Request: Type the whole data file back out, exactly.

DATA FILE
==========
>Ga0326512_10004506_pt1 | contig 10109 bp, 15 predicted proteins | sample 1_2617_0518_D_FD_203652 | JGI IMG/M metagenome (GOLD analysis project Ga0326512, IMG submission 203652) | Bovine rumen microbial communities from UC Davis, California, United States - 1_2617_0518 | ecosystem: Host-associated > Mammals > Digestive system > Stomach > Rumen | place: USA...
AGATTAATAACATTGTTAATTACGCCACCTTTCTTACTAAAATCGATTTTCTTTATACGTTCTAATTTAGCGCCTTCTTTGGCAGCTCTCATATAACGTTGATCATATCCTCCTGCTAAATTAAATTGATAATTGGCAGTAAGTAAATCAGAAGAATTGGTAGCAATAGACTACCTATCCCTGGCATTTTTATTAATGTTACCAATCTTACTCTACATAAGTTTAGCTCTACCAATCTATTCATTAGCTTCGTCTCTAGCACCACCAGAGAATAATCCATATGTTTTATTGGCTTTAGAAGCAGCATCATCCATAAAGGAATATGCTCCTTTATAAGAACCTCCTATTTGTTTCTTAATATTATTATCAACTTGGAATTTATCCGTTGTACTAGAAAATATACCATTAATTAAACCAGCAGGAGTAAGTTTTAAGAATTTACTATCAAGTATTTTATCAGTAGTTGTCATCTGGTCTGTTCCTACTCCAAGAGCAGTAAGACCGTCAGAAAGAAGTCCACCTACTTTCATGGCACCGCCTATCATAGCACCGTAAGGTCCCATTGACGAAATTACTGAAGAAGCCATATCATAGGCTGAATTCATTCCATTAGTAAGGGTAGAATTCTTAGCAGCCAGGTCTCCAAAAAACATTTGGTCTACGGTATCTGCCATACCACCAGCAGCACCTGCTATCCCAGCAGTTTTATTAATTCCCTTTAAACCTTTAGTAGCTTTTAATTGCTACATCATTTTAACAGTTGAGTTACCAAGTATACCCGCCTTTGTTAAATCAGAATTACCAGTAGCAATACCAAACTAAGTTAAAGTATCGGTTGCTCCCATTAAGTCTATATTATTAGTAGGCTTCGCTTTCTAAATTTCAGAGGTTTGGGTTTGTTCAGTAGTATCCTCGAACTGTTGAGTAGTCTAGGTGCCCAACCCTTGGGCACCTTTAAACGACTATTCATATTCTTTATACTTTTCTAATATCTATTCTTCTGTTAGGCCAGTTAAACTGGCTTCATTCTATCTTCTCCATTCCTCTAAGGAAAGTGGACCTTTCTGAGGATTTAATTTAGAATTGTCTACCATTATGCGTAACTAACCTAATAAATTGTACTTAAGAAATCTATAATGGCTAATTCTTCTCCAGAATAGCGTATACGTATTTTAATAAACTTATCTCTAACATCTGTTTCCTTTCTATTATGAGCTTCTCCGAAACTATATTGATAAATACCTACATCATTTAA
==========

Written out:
>Ga0326512_10004506_pt1 | contig 10109 bp, 15 predicted proteins | sample 1_2617_0518_D_FD_203652 | JGI IMG/M metagenome (GOLD analysis project Ga0326512, IMG submission 203652) | Bovine rumen microbial communities from UC Davis, California, United States - 1_2617_0518 | ecosystem: Host-associated > Mammals > Digestive system > Stomach > Rumen | place: USA...
AGATTAATAACATTGTTAATTACGCCACCTTTCTTACTAAAATCGATTTTCTTTATACGTTCTAATTTAGCGCCTTCTTTGGCAGCTCTCATATAACGTTGATCATATCCTCCTGCTAAATTAAATTGATAATTGGCAGTAAGTAAATCAGAAGAATTGGTAGCAATAGACTACCTATCCCTGGCATTTTTATTAATGTTACCAATCTTACTCTACATAAGTTTAGCTCTACCAATCTATTCATTAGCTTCGTCTCTAGCACCACCAGAGAATAATCCATATGTTTTATTGGCTTTAGAAGCAGCATCATCCATAAAGGAATATGCTCCTTTATAAGAACCTCCTATTTGTTTCTTAATATTATTATCAACTTGGAATTTATCCGTTGTACTAGAAAATATACCATTAATTAAACCAGCAGGAGTAAGTTTTAAGAATTTACTATCAAGTATTTTATCAGTAGTTGTCATCTGGTCTGTTCCTACTCCAAGAGCAGTAAGACCGTCAGAAAGAAGTCCACCTACTTTCATGGCACCGCCTATCATAGCACCGTAAGGTCCCATTGACGAAATTACTGAAGAAGCCATATCATAGGCTGAATTCATTCCATTAGTAAGGGTAGAATTCTTAGCAGCCAGGTCTCCAAAAAACATTTGGTCTACGGTATCTGCCATACCACCAGCAGCACCTGCTATCCCAGCAGTTTTATTAATTCCCTTTAAACCTTTAGTAGCTTTTAATTGCTACATCATTTTAACAGTTGAGTTACCAAGTATACCCGCCTTTGTTAAATCAGAATTACCAGTAGCAATACCAAACTAAGTTAAAGTATCGGTTGCTCCCATTAAGTCTATATTATTAGTAGGCTTCGCTTTCTAAATTTCAGAGGTTTGGGTTTGTTCAGTAGTATCCTCGAACTGTTGAGTAGTCTAGGTGCCCAACCCTTGGGCACCTTTAAACGACTATTCATATTCTTTATACTTTTCTAATATCTATTCTTCTGTTAGGCCAGTTAAACTGGCTTCATTCTATCTTCTCCATTCCTCTAAGGAAAGTGGACCTTTCTGAGGATTTAATTTAGAATTGTCTACCATTATGCGTAACTAACCTAATAAATTGTACTTAAGAAATCTATAATGGCTAATTCTTCTCCAGAATAGCGTATACGTATTTTAATAAACTTATCTCTAACATCTGTTTCCTTTCTATTATGAGCTTCTCCGAAACTATATTGATAAATACCTACATCATTTAA